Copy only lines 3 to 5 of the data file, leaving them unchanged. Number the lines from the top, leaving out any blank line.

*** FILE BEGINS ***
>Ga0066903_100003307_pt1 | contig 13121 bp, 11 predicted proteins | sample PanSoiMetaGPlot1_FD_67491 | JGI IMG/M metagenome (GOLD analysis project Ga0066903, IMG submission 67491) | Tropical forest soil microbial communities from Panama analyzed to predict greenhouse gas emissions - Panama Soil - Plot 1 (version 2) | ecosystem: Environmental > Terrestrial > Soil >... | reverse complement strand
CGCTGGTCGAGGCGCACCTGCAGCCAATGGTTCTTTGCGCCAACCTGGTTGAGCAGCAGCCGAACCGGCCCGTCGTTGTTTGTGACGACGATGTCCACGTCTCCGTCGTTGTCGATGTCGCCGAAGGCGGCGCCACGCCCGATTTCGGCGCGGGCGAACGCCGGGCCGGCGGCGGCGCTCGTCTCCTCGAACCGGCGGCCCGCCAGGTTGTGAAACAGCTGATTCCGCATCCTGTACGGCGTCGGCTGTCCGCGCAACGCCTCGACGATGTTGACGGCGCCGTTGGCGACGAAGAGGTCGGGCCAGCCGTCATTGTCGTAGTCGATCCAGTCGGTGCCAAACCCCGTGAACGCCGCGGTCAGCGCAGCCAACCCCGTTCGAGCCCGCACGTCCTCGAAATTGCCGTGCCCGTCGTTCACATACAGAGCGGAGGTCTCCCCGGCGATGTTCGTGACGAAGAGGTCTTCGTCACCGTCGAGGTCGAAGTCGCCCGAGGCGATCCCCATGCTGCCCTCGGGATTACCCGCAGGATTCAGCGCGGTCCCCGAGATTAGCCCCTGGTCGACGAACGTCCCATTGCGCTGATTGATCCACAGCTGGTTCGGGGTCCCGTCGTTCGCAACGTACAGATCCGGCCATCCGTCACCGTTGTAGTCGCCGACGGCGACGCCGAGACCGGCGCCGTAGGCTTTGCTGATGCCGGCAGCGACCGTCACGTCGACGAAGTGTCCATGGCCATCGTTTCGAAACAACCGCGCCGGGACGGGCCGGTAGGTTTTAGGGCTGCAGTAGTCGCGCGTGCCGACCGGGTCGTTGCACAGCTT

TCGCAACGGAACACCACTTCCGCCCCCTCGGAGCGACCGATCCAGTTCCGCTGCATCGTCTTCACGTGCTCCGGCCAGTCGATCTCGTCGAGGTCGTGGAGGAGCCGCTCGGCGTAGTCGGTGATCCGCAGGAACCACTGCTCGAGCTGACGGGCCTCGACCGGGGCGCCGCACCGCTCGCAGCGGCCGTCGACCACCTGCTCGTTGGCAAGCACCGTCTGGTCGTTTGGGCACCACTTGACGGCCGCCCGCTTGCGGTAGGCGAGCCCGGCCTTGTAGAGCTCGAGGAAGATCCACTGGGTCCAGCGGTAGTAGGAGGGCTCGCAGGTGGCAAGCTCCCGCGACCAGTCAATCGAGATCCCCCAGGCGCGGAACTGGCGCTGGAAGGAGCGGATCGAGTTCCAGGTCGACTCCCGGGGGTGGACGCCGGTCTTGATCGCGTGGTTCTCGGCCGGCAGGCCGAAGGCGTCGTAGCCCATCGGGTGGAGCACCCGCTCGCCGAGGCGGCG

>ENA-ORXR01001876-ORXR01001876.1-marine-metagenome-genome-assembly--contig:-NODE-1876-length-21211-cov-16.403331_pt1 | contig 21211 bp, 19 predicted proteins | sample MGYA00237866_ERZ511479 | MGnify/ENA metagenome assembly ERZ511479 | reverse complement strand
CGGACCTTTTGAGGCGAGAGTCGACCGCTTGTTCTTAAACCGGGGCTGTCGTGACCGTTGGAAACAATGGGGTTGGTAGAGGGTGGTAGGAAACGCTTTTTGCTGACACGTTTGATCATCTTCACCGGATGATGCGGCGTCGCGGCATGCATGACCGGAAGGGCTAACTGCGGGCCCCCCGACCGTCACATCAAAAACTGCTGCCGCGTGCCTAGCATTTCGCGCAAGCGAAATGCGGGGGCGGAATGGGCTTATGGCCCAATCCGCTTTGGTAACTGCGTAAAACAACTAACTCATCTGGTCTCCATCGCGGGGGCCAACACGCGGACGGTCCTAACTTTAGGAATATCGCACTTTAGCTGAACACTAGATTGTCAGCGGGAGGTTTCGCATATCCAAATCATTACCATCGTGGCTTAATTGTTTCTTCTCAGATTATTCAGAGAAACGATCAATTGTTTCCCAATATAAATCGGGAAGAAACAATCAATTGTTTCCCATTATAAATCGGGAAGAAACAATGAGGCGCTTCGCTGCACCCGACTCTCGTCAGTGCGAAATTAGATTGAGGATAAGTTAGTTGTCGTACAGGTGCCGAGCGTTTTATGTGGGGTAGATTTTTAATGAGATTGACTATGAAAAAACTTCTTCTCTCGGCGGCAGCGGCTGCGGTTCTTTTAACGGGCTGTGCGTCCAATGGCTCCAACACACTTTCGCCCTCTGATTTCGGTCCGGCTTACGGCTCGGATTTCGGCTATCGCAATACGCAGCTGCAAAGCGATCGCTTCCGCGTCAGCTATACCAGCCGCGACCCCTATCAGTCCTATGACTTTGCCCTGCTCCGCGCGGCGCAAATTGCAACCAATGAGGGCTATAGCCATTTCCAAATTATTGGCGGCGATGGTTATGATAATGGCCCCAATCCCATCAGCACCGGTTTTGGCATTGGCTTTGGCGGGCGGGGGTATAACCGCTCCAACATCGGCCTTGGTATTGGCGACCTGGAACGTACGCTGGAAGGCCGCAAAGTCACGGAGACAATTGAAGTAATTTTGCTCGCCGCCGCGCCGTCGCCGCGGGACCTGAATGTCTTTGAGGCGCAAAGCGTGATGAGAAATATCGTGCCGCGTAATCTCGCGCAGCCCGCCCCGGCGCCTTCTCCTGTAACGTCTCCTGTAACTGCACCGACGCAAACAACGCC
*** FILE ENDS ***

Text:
TCGCAACGGAACACCACTTCCGCCCCCTCGGAGCGACCGATCCAGTTCCGCTGCATCGTCTTCACGTGCTCCGGCCAGTCGATCTCGTCGAGGTCGTGGAGGAGCCGCTCGGCGTAGTCGGTGATCCGCAGGAACCACTGCTCGAGCTGACGGGCCTCGACCGGGGCGCCGCACCGCTCGCAGCGGCCGTCGACCACCTGCTCGTTGGCAAGCACCGTCTGGTCGTTTGGGCACCACTTGACGGCCGCCCGCTTGCGGTAGGCGAGCCCGGCCTTGTAGAGCTCGAGGAAGATCCACTGGGTCCAGCGGTAGTAGGAGGGCTCGCAGGTGGCAAGCTCCCGCGACCAGTCAATCGAGATCCCCCAGGCGCGGAACTGGCGCTGGAAGGAGCGGATCGAGTTCCAGGTCGACTCCCGGGGGTGGACGCCGGTCTTGATCGCGTGGTTCTCGGCCGGCAGGCCGAAGGCGTCGTAGCCCATCGGGTGGAGCACCCGCTCGCCGAGGCGGCG

>ENA-ORXR01001876-ORXR01001876.1-marine-metagenome-genome-assembly--contig:-NODE-1876-length-21211-cov-16.403331_pt1 | contig 21211 bp, 19 predicted proteins | sample MGYA00237866_ERZ511479 | MGnify/ENA metagenome assembly ERZ511479 | reverse complement strand
CGGACCTTTTGAGGCGAGAGTCGACCGCTTGTTCTTAAACCGGGGCTGTCGTGACCGTTGGAAACAATGGGGTTGGTAGAGGGTGGTAGGAAACGCTTTTTGCTGACACGTTTGATCATCTTCACCGGATGATGCGGCGTCGCGGCATGCATGACCGGAAGGGCTAACTGCGGGCCCCCCGACCGTCACATCAAAAACTGCTGCCGCGTGCCTAGCATTTCGCGCAAGCGAAATGCGGGGGCGGAATGGGCTTATGGCCCAATCCGCTTTGGTAACTGCGTAAAACAACTAACTCATCTGGTCTCCATCGCGGGGGCCAACACGCGGACGGTCCTAACTTTAGGAATATCGCACTTTAGCTGAACACTAGATTGTCAGCGGGAGGTTTCGCATATCCAAATCATTACCATCGTGGCTTAATTGTTTCTTCTCAGATTATTCAGAGAAACGATCAATTGTTTCCCAATATAAATCGGGAAGAAACAATCAATTGTTTCCCATTATAAATCGGGAAGAAACAATGAGGCGCTTCGCTGCACCCGACTCTCGTCAGTGCGAAATTAGATTGAGGATAAGTTAGTTGTCGTACAGGTGCCGAGCGTTTTATGTGGGGTAGATTTTTAATGAGATTGACTATGAAAAAACTTCTTCTCTCGGCGGCAGCGGCTGCGGTTCTTTTAACGGGCTGTGCGTCCAATGGCTCCAACACACTTTCGCCCTCTGATTTCGGTCCGGCTTACGGCTCGGATTTCGGCTATCGCAATACGCAGCTGCAAAGCGATCGCTTCCGCGTCAGCTATACCAGCCGCGACCCCTATCAGTCCTATGACTTTGCCCTGCTCCGCGCGGCGCAAATTGCAACCAATGAGGGCTATAGCCATTTCCAAATTATTGGCGGCGATGGTTATGATAATGGCCCCAATCCCATCAGCACCGGTTTTGGCATTGGCTTTGGCGGGCGGGGGTATAACCGCTCCAACATCGGCCTTGGTATTGGCGACCTGGAACGTACGCTGGAAGGCCGCAAAGTCACGGAGACAATTGAAGTAATTTTGCTCGCCGCCGCGCCGTCGCCGCGGGACCTGAATGTCTTTGAGGCGCAAAGCGTGATGAGAAATATCGTGCCGCGTAATCTCGCGCAGCCCGCCCCGGCGCCTTCTCCTGTAACGTCTCCTGTAACTGCACCGACGCAAACAACGCC